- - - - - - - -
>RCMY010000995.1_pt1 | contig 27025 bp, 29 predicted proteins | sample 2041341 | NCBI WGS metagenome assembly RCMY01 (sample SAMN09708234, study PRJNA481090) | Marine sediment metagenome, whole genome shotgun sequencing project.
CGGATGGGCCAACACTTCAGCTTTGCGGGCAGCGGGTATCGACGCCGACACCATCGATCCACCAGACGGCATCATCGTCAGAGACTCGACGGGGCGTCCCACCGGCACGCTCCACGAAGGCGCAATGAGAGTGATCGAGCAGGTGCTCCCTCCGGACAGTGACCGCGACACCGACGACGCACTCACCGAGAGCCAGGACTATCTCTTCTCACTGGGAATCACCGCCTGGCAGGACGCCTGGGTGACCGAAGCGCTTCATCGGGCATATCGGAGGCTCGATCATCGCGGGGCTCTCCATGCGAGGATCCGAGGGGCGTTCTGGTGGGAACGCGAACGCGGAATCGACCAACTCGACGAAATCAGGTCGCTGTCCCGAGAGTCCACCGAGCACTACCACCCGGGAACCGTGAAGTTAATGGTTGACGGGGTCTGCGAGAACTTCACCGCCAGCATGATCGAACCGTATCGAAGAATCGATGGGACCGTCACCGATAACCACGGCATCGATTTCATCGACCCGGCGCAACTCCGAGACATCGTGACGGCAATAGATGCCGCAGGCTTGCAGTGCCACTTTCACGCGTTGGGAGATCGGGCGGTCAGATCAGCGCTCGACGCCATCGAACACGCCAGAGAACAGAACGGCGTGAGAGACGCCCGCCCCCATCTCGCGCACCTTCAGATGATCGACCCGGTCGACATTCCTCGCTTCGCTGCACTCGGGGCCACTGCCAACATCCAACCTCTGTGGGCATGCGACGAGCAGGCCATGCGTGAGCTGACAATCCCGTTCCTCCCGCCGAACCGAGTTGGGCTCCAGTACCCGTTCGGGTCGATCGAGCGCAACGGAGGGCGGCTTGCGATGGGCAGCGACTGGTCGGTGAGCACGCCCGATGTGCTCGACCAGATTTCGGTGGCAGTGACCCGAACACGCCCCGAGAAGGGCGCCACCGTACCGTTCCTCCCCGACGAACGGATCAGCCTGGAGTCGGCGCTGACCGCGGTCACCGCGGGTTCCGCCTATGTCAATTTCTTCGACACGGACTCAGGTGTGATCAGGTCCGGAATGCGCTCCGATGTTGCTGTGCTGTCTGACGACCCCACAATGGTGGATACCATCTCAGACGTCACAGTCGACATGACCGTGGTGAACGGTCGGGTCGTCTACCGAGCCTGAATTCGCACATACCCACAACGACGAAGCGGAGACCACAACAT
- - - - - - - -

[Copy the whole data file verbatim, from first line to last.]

>RCMY010000995.1_pt1 | contig 27025 bp, 29 predicted proteins | sample 2041341 | NCBI WGS metagenome assembly RCMY01 (sample SAMN09708234, study PRJNA481090) | Marine sediment metagenome, whole genome shotgun sequencing project.
CGGATGGGCCAACACTTCAGCTTTGCGGGCAGCGGGTATCGACGCCGACACCATCGATCCACCAGACGGCATCATCGTCAGAGACTCGACGGGGCGTCCCACCGGCACGCTCCACGAAGGCGCAATGAGAGTGATCGAGCAGGTGCTCCCTCCGGACAGTGACCGCGACACCGACGACGCACTCACCGAGAGCCAGGACTATCTCTTCTCACTGGGAATCACCGCCTGGCAGGACGCCTGGGTGACCGAAGCGCTTCATCGGGCATATCGGAGGCTCGATCATCGCGGGGCTCTCCATGCGAGGATCCGAGGGGCGTTCTGGTGGGAACGCGAACGCGGAATCGACCAACTCGACGAAATCAGGTCGCTGTCCCGAGAGTCCACCGAGCACTACCACCCGGGAACCGTGAAGTTAATGGTTGACGGGGTCTGCGAGAACTTCACCGCCAGCATGATCGAACCGTATCGAAGAATCGATGGGACCGTCACCGATAACCACGGCATCGATTTCATCGACCCGGCGCAACTCCGAGACATCGTGACGGCAATAGATGCCGCAGGCTTGCAGTGCCACTTTCACGCGTTGGGAGATCGGGCGGTCAGATCAGCGCTCGACGCCATCGAACACGCCAGAGAACAGAACGGCGTGAGAGACGCCCGCCCCCATCTCGCGCACCTTCAGATGATCGACCCGGTCGACATTCCTCGCTTCGCTGCACTCGGGGCCACTGCCAACATCCAACCTCTGTGGGCATGCGACGAGCAGGCCATGCGTGAGCTGACAATCCCGTTCCTCCCGCCGAACCGAGTTGGGCTCCAGTACCCGTTCGGGTCGATCGAGCGCAACGGAGGGCGGCTTGCGATGGGCAGCGACTGGTCGGTGAGCACGCCCGATGTGCTCGACCAGATTTCGGTGGCAGTGACCCGAACACGCCCCGAGAAGGGCGCCACCGTACCGTTCCTCCCCGACGAACGGATCAGCCTGGAGTCGGCGCTGACCGCGGTCACCGCGGGTTCCGCCTATGTCAATTTCTTCGACACGGACTCAGGTGTGATCAGGTCCGGAATGCGCTCCGATGTTGCTGTGCTGTCTGACGACCCCACAATGGTGGATACCATCTCAGACGTCACAGTCGACATGACCGTGGTGAACGGTCGGGTCGTCTACCGAGCCTGAATTCGCACATACCCACAACGACGAAGCGGAGACCACAACAT